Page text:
These differences among two permanent members on the UN Security Council have impeded international efforts to pass a resolution by the council on the coronavirus. This paralysis has demonstrated the lack of political will within the council to overcome any differences of opinion as to the origin of the virus in order to formulate guidelines to fight the pandemic, and earmark enough funds to help the international economy and trade navigate successfully this situation, unprecedented since the Great Depression of 1929. Henry Kissinger, former US secretary of state and former national security adviser under the Nixon and Ford administrations, predicted that generations to come will pay the price of this pandemic. This is, probably, the reason why the world badly needs an international mobilisation to coordinate policies and raise enough financial resources to help the most affected countries to cope with the catastrophic financial cost of fighting coronavirus.
In the last few days, international officials have warned that Africa could be the next place where the pandemic will ravage many poor communities and countries. They estimate that African countries will need billions of dollars to deal with the coronavirus. The World Bank and the International Monetary Fund have jointly earmarked the sum of $52 billion for Africa, a quarter of what is needed. On the other hand, G-20 member countries have agreed on a deferment plan for the poorest countries which are heavily indebted. The foreign debts of the emerging and developing countries stand at $11 billion, and the interests due on this staggering amount of debt is $3 billion for 2020/2021. Given these figures the question of debt forgiveness should be looked into with the hope that creditor countries and international economic and financial institutions could come up with an ambitious and far-sighted plan in this regard. If not complete forgiveness, then partial, that would cover half the foreign debts incurred by developing countries, particularly the poorest amongst them, could cushion not only the indebted governments from insecurity and instability, but also the international system as a whole.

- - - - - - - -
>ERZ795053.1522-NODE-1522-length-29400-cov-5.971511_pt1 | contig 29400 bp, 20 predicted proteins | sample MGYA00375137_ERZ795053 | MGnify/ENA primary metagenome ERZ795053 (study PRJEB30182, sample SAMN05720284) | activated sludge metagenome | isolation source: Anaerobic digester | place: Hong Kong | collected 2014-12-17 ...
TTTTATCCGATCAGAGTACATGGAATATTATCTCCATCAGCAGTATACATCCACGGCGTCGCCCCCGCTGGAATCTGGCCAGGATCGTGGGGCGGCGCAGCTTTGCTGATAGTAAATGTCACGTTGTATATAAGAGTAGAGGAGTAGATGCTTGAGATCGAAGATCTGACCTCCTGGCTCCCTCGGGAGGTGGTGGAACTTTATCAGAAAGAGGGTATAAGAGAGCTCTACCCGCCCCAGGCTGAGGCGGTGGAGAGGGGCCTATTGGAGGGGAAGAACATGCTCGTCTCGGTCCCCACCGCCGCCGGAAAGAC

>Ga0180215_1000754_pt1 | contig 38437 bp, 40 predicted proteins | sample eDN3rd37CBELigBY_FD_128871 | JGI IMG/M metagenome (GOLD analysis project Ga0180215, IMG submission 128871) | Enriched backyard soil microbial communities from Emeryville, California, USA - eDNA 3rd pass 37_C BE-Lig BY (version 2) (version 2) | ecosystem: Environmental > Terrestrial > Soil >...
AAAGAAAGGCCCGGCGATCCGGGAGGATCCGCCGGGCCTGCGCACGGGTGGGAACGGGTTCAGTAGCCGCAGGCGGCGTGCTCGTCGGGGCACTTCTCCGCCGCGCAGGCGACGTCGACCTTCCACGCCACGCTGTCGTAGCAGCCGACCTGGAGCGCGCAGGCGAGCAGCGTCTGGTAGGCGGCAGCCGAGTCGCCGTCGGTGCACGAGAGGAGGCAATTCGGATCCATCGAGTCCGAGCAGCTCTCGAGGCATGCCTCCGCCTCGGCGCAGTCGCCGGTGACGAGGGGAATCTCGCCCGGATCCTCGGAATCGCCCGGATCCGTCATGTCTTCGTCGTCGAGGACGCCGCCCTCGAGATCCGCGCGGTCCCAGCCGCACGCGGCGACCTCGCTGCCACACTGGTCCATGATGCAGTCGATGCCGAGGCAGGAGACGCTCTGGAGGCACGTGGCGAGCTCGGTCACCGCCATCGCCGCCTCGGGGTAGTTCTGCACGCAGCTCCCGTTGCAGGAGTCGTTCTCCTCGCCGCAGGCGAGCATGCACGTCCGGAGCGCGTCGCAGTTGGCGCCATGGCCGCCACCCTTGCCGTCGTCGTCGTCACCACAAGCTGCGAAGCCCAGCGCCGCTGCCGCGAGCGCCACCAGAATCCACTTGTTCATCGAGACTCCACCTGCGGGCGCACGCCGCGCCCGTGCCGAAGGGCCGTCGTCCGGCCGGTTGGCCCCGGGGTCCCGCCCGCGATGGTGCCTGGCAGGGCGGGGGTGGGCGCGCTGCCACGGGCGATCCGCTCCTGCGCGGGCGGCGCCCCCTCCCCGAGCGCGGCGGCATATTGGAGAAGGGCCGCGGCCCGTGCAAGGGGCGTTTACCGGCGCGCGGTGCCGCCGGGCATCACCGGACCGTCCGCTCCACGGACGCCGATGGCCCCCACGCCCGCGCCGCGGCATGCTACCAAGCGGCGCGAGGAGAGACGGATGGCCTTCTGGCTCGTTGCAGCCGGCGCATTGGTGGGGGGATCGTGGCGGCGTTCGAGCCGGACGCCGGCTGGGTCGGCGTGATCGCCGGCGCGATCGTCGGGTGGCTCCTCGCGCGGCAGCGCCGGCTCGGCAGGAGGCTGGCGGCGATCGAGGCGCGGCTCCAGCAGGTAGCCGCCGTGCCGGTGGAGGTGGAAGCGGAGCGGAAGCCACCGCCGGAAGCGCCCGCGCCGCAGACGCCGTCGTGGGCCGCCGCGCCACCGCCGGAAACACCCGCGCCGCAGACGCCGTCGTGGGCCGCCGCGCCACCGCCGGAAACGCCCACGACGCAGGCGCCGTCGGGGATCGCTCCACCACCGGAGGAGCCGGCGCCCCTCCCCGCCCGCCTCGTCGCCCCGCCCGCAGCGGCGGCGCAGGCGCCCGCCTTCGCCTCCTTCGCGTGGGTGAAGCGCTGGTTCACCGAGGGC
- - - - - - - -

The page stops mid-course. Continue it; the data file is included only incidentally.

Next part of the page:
In a belated move, 13 countries released a joint statement Saturday, 18 April, in which they stated, “it is vital that we work together to save lives and livelihoods”. The group committed to coordinate with other countries on “public health, travel, trade, economic and financial measures in order to minimise disruptions” and “to recover stronger”. The group includes Britain, France, Indonesia, Mexico, Morocco, Peru, South Korea, Turkey, Canada, Brazil, Italy, Singapore and Germany. The group of 13 emphasised the need for global cooperation to ease the economic impact of the coronavirus. This is a statement of political will to cooperate in order to mitigate the destabilising consequences of the pandemic. However, it lacks specifics, which is the most important part.